Multiverse, 2010, painted plywood, is perhaps my favourite work. It comprises eight 1.5m x 3m panels that hang together as a room-long seamless stitching of layered circular shapes, all positioned and painted with exacting critical detail and beauty. Multiverse and its 3D components seem to float and move as the eye studies it. It moves, ebbing and flowing like oceans of ripples and waves, peaks and troughs that comfort the viewer with a new visual representation of infinity. Infinity as a concept, a universal reality, now becomes something to be loved and embraced, no longer incomprehensible. In our deepest night’s sky there is delight and wonder as we gaze out into the cosmos, looking through our Milky Way. Man’s spirit compels him to bravely venture forth and beyond, just as our forebears travelled Earth’s vast oceans in search of the unknown – driven to conquer and make new discoveries. With Asher’s teaching, his profound and powerful sentiments, we can finally learn to simply be – to experience, to explore, to feel the true meaning of life and love, and that is to accept and connect. Asher makes us do this, and it is a beautiful feeling.
I remember the 2013 exhibition in Benalla as an important moment in Australian art history, finally affirming Asher Bilu as a mind, a creator, of the highest calibre, as good as Australia and perhaps the world ever will see. I am not surprised it has taken Asher more than two thirds of a lifetime to be discovered and celebrated. His genius is far ahead of what any average gallery curator could possibly begin to comprehend: there is no pigeonholing, no easy descriptor, no category, if you prefer. If anything Asher Bilu is a category in himself, demanding recognition.
Asher is a beautiful man. I know that he moves through life with an appreciation of all around him and of every life. Often, he talks of the little joys, the happy faces on his grandchildren, and how they too discover new visions of light and expression in their youthful worlds. Asher also never stops searching, admiring and discovering detail in his own world. I was fortunate enough to sit alone with him at the Benalla Art Gallery and witness the joy of expression on his face as he exploded in verse, pointing to the water fountain on Lake Benalla. ‘All of these tiny water droplets are moving to the east, then to the west, dancing in the wind, they are ballerinas,’ he said. ‘Isn’t life just so amazing, beautiful?’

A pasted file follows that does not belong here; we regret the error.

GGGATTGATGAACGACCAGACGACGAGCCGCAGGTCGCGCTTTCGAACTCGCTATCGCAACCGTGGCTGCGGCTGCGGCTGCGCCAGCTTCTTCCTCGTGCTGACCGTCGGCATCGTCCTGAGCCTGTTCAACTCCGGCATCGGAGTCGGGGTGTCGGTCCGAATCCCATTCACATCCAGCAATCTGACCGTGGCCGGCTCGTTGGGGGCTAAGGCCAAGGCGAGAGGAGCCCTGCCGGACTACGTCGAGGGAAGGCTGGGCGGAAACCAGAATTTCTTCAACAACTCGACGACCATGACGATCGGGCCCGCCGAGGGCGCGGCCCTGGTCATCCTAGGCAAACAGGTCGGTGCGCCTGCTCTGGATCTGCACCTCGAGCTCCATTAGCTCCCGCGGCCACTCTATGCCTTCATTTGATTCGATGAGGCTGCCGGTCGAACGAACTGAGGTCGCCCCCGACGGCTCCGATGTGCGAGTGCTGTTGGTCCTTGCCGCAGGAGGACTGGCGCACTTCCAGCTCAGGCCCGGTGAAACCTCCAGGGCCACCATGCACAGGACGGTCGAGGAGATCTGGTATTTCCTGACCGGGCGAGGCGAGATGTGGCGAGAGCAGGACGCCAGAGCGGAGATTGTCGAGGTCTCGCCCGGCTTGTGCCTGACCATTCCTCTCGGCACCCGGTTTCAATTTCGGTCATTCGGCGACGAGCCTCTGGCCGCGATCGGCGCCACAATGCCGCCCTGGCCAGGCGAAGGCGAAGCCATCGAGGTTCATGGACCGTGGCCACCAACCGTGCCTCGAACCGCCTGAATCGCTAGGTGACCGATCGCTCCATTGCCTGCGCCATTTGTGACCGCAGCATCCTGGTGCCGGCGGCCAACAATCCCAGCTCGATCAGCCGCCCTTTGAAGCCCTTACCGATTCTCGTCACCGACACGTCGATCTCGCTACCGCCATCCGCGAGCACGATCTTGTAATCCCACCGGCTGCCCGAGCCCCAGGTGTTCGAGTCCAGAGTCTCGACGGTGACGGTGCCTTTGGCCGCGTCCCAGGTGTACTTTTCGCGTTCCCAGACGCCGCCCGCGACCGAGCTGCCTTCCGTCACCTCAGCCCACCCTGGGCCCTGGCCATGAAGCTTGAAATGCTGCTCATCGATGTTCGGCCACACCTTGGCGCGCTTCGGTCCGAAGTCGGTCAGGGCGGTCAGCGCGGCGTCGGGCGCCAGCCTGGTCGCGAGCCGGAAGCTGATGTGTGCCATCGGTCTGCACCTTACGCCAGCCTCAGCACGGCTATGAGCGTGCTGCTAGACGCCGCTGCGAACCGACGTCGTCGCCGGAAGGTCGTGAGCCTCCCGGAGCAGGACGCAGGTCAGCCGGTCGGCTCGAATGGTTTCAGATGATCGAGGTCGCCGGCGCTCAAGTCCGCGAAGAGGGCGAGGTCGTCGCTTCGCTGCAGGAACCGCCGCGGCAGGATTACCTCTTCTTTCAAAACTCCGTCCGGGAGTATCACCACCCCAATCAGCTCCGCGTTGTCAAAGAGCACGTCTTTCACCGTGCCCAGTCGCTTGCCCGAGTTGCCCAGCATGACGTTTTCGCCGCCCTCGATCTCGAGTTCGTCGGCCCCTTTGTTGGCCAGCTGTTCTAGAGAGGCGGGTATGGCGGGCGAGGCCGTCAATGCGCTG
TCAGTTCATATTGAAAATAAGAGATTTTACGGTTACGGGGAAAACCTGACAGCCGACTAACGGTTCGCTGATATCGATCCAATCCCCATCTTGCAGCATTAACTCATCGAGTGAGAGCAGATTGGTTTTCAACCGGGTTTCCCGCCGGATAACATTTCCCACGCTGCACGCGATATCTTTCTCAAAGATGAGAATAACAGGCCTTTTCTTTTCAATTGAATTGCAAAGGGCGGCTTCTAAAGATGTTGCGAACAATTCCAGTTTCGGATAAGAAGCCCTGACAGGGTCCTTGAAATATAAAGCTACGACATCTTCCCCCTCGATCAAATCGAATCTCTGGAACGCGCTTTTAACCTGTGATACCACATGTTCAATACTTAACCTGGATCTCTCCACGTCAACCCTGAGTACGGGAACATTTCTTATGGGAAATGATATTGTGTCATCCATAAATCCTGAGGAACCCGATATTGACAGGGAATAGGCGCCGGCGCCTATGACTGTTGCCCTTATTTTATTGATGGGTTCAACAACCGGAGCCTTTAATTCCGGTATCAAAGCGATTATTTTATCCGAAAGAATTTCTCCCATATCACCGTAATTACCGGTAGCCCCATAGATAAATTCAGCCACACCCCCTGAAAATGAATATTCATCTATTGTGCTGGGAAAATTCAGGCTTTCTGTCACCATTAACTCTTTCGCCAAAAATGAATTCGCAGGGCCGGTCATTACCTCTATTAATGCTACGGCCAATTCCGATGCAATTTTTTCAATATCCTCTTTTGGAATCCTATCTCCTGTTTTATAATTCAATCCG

This is the gift of an artist: to see what others cannot, to explore detail in the macro and in the miniature. Asher’s world of vision can extend past the greatest depths of our solar system and then fall quietly, internally, softly down to perhaps just one single grain of sand, sitting silently and perfectly, centred on a polished sheet of glass. The glass admires its one vital ingredient, and Asher admires how the winds of time have withered the sandstone down to this tiny speck. Cosmotifs, in many ways, is a journey into the unknown, but it is also a journey that takes us through a warm, comforting world.
One work that stays powerfully embedded in my mind is the major installation: M Theory, 2010-2011, acrylic on plywood, string (2,000 components). It continues to inspire me to ask one question of myself and of my world. That is, quite simply, ‘Why?’ At the moment it truely captivated me I notice that I was absolutely alone in the gallery, just before closing time, on a quiet, wintery Sunday afternoon, several weeks after a hugely attended celebratory exhibition opening. With all the energised and excited faces gone, all the spirit, love of connecting with people, had eroded me. I was there alone with the work, sitting on the floor with it right next to it. I remember feeling more connected to it, I felt its vastness. I wanted to step right into it – this three-dimensional picture and lie inside its boundaries, like lying in summer’s long grass. But I just sit with it, as one might sit silently beside a well-respected friend.
I imagine that one day the people of the future, with their digital archeology, will rediscover this work, and the accompanying photographic images of it. I hope that, as Asher Bilu did, they will painstakingly piece it back together for all to admire. Truly great art commands respect and is not forgotten. It is one of man’s great inventions. Looking at M Theory I am happy. There can be no better feeling. Asher, I thank you.
To see more of Asher Bilu’s art visit: asherbilu.com